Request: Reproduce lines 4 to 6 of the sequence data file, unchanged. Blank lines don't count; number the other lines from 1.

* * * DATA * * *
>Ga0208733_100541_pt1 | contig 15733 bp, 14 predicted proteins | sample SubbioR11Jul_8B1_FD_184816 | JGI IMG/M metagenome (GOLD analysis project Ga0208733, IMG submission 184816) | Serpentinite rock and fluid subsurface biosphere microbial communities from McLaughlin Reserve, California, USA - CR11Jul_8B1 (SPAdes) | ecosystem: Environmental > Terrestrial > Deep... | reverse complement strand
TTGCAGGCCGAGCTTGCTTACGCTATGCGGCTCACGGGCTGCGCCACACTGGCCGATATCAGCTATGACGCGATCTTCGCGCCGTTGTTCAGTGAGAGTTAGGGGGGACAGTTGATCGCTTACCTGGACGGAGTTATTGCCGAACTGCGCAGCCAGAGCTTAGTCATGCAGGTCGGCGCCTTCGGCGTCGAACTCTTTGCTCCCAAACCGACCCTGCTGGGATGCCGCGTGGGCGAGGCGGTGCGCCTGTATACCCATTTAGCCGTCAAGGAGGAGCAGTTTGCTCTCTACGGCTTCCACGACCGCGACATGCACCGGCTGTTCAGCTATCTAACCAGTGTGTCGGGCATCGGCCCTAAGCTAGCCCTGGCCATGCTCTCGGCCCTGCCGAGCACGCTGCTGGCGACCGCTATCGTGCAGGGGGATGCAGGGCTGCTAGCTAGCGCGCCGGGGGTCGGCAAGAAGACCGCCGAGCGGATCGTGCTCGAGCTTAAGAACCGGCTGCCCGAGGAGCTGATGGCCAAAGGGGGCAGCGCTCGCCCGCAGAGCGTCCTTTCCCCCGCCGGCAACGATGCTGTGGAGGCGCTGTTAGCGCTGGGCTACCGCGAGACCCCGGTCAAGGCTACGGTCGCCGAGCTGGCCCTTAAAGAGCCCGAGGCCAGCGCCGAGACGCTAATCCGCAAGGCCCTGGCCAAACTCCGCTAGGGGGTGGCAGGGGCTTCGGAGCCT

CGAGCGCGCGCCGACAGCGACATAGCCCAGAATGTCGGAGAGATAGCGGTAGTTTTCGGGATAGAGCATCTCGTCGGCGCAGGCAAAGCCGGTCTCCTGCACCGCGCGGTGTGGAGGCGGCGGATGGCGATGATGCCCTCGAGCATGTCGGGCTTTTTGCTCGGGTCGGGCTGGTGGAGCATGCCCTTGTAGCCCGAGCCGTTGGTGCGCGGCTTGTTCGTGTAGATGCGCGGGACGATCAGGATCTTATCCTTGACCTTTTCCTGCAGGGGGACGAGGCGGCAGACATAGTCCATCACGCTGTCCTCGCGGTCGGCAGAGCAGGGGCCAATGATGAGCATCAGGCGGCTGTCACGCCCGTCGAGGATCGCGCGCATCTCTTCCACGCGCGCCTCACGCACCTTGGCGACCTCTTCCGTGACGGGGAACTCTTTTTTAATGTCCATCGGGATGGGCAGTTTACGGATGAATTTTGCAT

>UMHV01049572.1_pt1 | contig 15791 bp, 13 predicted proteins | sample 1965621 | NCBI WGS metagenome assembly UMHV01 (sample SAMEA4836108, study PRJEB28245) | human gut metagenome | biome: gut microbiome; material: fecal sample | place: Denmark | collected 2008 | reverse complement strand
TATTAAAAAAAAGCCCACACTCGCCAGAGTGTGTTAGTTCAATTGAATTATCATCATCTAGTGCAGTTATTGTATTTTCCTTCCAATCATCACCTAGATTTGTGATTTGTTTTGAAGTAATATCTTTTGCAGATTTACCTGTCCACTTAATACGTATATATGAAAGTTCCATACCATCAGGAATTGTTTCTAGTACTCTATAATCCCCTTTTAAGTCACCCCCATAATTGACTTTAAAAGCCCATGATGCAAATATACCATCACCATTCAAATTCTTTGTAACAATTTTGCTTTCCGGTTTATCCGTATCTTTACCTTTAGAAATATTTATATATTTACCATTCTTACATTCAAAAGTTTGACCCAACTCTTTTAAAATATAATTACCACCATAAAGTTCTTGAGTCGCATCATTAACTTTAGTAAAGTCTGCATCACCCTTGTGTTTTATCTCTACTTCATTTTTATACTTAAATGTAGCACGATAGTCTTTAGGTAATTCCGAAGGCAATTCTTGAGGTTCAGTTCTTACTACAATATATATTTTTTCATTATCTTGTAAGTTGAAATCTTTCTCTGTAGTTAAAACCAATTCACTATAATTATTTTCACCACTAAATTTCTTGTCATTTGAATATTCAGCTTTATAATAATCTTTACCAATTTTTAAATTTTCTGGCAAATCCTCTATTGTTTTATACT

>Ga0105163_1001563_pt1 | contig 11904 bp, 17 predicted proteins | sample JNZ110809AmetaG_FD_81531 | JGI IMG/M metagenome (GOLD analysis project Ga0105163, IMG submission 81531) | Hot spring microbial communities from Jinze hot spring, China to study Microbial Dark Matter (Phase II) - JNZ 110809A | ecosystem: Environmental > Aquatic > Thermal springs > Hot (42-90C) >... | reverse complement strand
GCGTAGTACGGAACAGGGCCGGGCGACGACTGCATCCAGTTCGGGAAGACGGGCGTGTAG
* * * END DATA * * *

>UMHV01049572.1_pt1 | contig 15791 bp, 13 predicted proteins | sample 1965621 | NCBI WGS metagenome assembly UMHV01 (sample SAMEA4836108, study PRJEB28245) | human gut metagenome | biome: gut microbiome; material: fecal sample | place: Denmark | collected 2008 | reverse complement strand
TATTAAAAAAAAGCCCACACTCGCCAGAGTGTGTTAGTTCAATTGAATTATCATCATCTAGTGCAGTTATTGTATTTTCCTTCCAATCATCACCTAGATTTGTGATTTGTTTTGAAGTAATATCTTTTGCAGATTTACCTGTCCACTTAATACGTATATATGAAAGTTCCATACCATCAGGAATTGTTTCTAGTACTCTATAATCCCCTTTTAAGTCACCCCCATAATTGACTTTAAAAGCCCATGATGCAAATATACCATCACCATTCAAATTCTTTGTAACAATTTTGCTTTCCGGTTTATCCGTATCTTTACCTTTAGAAATATTTATATATTTACCATTCTTACATTCAAAAGTTTGACCCAACTCTTTTAAAATATAATTACCACCATAAAGTTCTTGAGTCGCATCATTAACTTTAGTAAAGTCTGCATCACCCTTGTGTTTTATCTCTACTTCATTTTTATACTTAAATGTAGCACGATAGTCTTTAGGTAATTCCGAAGGCAATTCTTGAGGTTCAGTTCTTACTACAATATATATTTTTTCATTATCTTGTAAGTTGAAATCTTTCTCTGTAGTTAAAACCAATTCACTATAATTATTTTCACCACTAAATTTCTTGTCATTTGAATATTCAGCTTTATAATAATCTTTACCAATTTTTAAATTTTCTGGCAAATCCTCTATTGTTTTATACT

>Ga0105163_1001563_pt1 | contig 11904 bp, 17 predicted proteins | sample JNZ110809AmetaG_FD_81531 | JGI IMG/M metagenome (GOLD analysis project Ga0105163, IMG submission 81531) | Hot spring microbial communities from Jinze hot spring, China to study Microbial Dark Matter (Phase II) - JNZ 110809A | ecosystem: Environmental > Aquatic > Thermal springs > Hot (42-90C) >... | reverse complement strand